TV historian and archaeologist Neil Oliver and geology’s ‘rock star’ Professor Iain Stewart will be joined by UNESCO expert Professor Barry Gilbertson in a series of talks in the Highlands this summer that answer the question Why make The Flow Country a World Heritage Site?

The ‘Full Flow’ events, which will take place in Lairg, Thurso and Inverness on 5, 6, and 7 July respectively, invite audiences to hear about the environmental and cultural importance of The Flow Country in Sutherland and Caithness, addressing Scotland’s climate emergency, the need to protect the spectacular beauty and wildlife of the area’s unique habitat and the part it plays in the lives of people who live here.

Organised by a consortium of leading conservation bodies, including members of The Peatlands Partnership and event sponsor Wildland Limited, the three talks will promote and add context to an ongoing bid for UNESCO World Heritage Site Status for The Flow Country. With presentations from TV personalities, conservation experts and lovers of Scotland’s natural heritage, the hope is that the Full Flow events will appeal to a wide audience, including children and young people interested in what a World Heritage Site would mean for them.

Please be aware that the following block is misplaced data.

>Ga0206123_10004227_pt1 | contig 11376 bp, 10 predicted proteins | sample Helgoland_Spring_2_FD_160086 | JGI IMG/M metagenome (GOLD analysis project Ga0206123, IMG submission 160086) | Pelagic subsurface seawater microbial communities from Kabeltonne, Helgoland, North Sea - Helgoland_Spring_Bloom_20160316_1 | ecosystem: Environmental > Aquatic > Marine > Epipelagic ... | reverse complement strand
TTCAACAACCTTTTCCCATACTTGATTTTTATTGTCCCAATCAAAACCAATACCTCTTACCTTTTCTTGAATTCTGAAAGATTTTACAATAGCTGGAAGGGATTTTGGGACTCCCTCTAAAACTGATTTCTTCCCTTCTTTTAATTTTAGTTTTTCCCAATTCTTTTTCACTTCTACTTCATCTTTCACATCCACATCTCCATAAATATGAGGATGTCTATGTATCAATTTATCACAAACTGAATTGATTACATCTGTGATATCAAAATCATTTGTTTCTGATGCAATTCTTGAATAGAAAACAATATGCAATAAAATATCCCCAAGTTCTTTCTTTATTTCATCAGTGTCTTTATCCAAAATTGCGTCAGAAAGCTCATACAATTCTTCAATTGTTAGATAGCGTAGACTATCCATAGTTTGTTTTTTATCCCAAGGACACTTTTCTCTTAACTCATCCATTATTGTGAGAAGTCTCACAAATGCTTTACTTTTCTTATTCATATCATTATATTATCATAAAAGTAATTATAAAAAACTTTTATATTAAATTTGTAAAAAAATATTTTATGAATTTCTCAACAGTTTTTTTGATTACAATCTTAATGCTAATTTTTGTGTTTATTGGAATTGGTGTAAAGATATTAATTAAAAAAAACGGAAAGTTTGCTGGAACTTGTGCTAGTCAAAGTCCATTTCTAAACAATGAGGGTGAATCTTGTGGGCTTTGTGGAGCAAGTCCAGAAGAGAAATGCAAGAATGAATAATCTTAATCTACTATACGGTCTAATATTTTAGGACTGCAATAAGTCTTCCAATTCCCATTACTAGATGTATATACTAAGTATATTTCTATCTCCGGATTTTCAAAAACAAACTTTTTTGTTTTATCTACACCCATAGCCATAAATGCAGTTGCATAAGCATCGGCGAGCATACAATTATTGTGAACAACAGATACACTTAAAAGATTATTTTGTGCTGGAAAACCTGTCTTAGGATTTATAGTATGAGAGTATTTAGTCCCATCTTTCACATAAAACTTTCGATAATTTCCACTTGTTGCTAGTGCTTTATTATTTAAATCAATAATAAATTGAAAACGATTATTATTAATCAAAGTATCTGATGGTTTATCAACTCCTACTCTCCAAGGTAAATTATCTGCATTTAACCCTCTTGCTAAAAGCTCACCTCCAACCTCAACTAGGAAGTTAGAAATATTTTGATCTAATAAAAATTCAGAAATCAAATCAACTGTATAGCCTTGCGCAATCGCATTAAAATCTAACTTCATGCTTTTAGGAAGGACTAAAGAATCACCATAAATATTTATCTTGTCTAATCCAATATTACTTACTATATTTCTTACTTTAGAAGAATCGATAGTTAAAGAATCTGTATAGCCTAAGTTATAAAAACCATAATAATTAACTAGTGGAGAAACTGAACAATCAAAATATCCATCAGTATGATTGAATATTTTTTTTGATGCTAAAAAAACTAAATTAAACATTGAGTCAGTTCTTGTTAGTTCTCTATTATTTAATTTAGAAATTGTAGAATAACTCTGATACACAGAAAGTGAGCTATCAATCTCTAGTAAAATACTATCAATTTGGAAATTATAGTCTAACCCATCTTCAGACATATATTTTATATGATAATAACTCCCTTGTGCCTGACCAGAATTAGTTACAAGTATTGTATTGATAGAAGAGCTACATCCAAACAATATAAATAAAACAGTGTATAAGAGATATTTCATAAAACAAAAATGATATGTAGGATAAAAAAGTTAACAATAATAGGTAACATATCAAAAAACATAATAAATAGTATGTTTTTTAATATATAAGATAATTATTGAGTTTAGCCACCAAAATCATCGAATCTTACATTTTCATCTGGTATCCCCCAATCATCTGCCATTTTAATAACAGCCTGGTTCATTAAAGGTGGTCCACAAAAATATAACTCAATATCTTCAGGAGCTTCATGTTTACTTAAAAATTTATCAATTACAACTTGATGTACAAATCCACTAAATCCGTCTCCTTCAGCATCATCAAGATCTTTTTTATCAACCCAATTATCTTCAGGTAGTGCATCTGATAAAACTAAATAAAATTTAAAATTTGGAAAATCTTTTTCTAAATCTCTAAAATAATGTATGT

Neil Oliver is a familiar face on TV and his documentaries on Scotland’s coastline have helped to put many remote places on the map. Prof Iain Stewart is UNESCO Chair of Geoscience and Society and Professor of Geoscience Communication at the University of Plymouth, is also a regular presenter of science programmes on the BBC, including the BAFTA nominated Earth: The Power of the Planet (2007).

Prof Barry Gilbertson holds Visiting Professorship appointments at University of Northumbria and at the Royal Agricultural University. In 2017, he took up a three year tenure as the Chairman of the City of Bath UNESCO World Heritage Site.